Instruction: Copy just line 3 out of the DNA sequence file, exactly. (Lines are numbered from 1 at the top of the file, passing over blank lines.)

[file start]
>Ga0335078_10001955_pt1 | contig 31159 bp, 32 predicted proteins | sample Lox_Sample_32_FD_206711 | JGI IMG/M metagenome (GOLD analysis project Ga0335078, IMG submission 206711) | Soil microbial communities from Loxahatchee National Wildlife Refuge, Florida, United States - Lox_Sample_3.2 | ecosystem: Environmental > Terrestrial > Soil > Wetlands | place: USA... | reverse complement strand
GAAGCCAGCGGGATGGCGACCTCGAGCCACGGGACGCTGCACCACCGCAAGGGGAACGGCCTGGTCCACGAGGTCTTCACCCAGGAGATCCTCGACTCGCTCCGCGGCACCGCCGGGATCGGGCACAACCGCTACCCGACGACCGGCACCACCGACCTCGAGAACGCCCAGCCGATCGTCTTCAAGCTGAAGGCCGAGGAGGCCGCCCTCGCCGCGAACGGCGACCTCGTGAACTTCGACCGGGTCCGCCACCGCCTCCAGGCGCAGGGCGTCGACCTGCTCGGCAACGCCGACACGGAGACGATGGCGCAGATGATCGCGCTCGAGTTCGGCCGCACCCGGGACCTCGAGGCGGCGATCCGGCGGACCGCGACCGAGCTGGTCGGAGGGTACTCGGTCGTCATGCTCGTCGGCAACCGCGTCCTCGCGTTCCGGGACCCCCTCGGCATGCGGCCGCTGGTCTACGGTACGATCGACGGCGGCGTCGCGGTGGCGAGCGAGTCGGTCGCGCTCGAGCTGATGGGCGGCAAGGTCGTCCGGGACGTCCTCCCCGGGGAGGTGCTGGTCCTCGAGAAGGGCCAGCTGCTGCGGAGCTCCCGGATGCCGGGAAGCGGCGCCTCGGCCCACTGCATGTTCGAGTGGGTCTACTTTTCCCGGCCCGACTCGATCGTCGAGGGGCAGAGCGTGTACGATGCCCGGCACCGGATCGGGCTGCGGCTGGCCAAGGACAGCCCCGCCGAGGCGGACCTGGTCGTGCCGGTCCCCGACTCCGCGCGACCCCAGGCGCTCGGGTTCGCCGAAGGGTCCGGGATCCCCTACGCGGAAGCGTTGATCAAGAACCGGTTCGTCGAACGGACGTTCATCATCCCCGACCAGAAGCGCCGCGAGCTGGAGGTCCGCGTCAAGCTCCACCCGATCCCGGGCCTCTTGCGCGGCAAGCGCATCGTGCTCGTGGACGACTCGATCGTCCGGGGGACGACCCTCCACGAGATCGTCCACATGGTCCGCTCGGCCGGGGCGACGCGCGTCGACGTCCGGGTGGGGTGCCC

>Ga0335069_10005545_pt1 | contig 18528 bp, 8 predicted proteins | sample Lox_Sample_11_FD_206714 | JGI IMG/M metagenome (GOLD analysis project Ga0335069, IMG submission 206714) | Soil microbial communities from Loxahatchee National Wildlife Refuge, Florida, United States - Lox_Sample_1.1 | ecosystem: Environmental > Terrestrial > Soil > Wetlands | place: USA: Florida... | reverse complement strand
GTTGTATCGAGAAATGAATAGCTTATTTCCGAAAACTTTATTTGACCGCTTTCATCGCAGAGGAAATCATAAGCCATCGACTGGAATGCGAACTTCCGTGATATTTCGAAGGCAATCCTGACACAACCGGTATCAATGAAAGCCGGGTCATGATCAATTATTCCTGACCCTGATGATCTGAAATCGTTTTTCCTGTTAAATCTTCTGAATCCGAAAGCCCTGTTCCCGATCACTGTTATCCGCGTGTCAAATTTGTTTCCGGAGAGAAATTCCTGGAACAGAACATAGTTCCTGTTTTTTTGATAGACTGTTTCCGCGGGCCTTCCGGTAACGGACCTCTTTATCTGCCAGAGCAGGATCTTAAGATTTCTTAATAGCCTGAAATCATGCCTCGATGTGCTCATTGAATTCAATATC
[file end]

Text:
>Ga0335069_10005545_pt1 | contig 18528 bp, 8 predicted proteins | sample Lox_Sample_11_FD_206714 | JGI IMG/M metagenome (GOLD analysis project Ga0335069, IMG submission 206714) | Soil microbial communities from Loxahatchee National Wildlife Refuge, Florida, United States - Lox_Sample_1.1 | ecosystem: Environmental > Terrestrial > Soil > Wetlands | place: USA: Florida... | reverse complement strand